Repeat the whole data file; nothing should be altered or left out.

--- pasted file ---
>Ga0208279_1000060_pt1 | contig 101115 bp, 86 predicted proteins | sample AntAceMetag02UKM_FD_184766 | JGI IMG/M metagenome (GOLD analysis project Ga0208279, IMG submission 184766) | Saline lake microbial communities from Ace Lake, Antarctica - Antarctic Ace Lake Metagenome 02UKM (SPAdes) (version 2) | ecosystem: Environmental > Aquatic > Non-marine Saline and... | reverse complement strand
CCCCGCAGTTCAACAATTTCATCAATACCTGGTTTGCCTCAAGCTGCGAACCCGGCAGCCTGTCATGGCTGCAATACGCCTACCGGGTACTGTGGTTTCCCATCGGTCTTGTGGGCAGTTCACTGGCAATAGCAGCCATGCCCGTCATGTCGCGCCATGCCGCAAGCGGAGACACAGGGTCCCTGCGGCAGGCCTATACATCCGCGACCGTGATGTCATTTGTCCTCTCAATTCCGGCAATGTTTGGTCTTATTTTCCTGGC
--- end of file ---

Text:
>Ga0208279_1000060_pt1 | contig 101115 bp, 86 predicted proteins | sample AntAceMetag02UKM_FD_184766 | JGI IMG/M metagenome (GOLD analysis project Ga0208279, IMG submission 184766) | Saline lake microbial communities from Ace Lake, Antarctica - Antarctic Ace Lake Metagenome 02UKM (SPAdes) (version 2) | ecosystem: Environmental > Aquatic > Non-marine Saline and... | reverse complement strand
CCCCGCAGTTCAACAATTTCATCAATACCTGGTTTGCCTCAAGCTGCGAACCCGGCAGCCTGTCATGGCTGCAATACGCCTACCGGGTACTGTGGTTTCCCATCGGTCTTGTGGGCAGTTCACTGGCAATAGCAGCCATGCCCGTCATGTCGCGCCATGCCGCAAGCGGAGACACAGGGTCCCTGCGGCAGGCCTATACATCCGCGACCGTGATGTCATTTGTCCTCTCAATTCCGGCAATGTTTGGTCTTATTTTCCTGGC